GEORGETOWN, Guyana, July 21, 2015 (AMG) — With Exxon Mobil still tight-lipped on the value of its oil and natural gas discovery off the coast of Guyana, a Minister of Government there has revealed that the find could be worth up to US$40 billion – twelve times the value of Guyana’s entire economy.
Guyana’s Minister of Governance, Raphael Trotman, revealed Monday in an interview that Exxon’s Liza-1 well may potentially hold in excess of 700 million barrels of oil, and that pumping of crude there could begin within five years. The revelation was the first official estimate of Liza-1’s market value since Exxon went public with news of its “significant” discovery off the Guyanese coast in May.
Liza-1 is just the first well in the 6.6 million acre Stabroek Block, and Exxon is still exploring other resource potential within the area.
Quoted in Bloomberg Business, Trotman said “a find out this magnitude for a country like [Guyana], which sits on the lower end of the scale of countries in this hemisphere, could be transformational.”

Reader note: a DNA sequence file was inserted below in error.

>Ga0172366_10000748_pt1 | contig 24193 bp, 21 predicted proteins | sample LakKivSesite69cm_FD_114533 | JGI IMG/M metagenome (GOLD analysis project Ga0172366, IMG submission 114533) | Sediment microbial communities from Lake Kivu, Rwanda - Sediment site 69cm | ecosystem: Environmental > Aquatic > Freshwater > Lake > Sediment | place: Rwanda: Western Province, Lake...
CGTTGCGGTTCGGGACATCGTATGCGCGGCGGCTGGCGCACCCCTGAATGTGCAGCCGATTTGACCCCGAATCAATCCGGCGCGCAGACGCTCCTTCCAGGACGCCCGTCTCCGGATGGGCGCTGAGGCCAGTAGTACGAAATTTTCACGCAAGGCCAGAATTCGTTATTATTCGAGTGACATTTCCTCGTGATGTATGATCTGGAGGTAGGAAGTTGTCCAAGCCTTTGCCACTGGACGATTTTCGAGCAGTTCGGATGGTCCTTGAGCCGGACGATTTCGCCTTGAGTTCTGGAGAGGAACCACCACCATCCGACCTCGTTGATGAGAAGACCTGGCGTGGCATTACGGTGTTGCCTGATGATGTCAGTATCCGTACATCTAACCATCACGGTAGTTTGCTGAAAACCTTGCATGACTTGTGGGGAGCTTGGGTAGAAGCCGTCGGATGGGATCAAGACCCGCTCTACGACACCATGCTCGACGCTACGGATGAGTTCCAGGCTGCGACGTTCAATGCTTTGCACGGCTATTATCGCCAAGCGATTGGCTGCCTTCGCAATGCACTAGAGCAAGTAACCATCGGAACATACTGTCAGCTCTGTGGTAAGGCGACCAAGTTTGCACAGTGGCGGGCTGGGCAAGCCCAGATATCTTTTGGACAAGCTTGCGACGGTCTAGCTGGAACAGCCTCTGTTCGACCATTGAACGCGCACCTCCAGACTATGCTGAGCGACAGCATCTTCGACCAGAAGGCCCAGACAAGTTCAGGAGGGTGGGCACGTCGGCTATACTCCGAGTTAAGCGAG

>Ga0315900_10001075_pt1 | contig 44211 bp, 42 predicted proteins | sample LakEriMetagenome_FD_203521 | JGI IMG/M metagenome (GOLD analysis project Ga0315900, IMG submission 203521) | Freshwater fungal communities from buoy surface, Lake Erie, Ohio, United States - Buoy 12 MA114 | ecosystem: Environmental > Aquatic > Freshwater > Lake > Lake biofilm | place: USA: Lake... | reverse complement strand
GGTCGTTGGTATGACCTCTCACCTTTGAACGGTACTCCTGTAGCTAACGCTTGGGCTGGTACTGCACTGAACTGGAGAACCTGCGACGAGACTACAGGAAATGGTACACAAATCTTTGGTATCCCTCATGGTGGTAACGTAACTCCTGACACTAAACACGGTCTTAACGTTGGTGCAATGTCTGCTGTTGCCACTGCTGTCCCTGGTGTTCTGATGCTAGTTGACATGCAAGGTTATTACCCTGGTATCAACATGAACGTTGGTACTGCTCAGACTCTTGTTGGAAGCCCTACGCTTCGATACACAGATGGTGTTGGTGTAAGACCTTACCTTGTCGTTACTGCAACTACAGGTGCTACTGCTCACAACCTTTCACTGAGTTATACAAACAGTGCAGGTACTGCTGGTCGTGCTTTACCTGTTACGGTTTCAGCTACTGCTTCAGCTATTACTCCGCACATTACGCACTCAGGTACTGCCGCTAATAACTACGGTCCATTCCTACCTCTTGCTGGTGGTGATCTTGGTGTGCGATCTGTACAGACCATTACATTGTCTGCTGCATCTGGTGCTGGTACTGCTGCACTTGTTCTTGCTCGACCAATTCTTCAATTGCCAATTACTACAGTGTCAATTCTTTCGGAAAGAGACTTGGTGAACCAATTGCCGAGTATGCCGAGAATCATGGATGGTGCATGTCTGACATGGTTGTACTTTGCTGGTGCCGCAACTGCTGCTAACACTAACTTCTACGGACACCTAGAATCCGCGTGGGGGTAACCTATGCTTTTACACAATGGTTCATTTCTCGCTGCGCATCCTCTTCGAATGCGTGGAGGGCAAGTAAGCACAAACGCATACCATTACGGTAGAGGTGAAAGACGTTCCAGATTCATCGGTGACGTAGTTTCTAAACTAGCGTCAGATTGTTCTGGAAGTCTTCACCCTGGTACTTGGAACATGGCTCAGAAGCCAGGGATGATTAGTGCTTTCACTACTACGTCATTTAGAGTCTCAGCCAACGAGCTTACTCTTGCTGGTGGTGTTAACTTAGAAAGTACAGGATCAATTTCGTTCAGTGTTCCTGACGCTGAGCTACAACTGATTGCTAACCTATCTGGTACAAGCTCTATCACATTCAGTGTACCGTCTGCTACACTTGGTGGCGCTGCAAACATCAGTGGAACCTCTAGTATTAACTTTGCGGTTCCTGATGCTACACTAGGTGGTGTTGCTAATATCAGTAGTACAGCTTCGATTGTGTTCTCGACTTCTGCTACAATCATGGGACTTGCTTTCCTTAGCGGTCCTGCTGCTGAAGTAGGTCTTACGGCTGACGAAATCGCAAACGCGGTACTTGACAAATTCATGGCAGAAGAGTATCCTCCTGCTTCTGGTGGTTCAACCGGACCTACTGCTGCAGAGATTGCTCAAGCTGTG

Guyana has traditionally fared poorly on human development and corruption indicators, ranking 121st globally in the 2014 UN Human Development Index, and 124th globally in perceived corruption, but the initial Exxon discovery came in the lead up to a historic change of government in May. At that time, the now newly-elected President, David Granger, welcomed the discovery, and insisted that the resources which came from it would go towards the full development of all Guyanese.
“We will have a lawful, responsible Government… transparent, good agreements, and we’ll ensure that any revenue coming from that petroleum will be used for the public good. We will ensure that the people of Guyana will be the beneficiaries of any profits coming from [this]”, Granger said in May in a comment to the Guyana Times.
Exxon’s discovery comes amid intensified aggression from neighbouring Venezuela, which has for centuries laid claim to the Esequibo region that encompasses the Stabroek Block. Venezuelan President Nicolas Maduro has accused Exxon of waging a destabalisation campaign against his country, and fiercely opposes Guyana’s grant of an exploration contract to Exxon for the disputed territory.
For Guyana’s part, President Granger continues to condemn the Venezuelan government, dismissing its claims to the Esequibo, and accusing the Maduro regime of using intimidatory tactics aimed at causing hardship to the Guyanese people.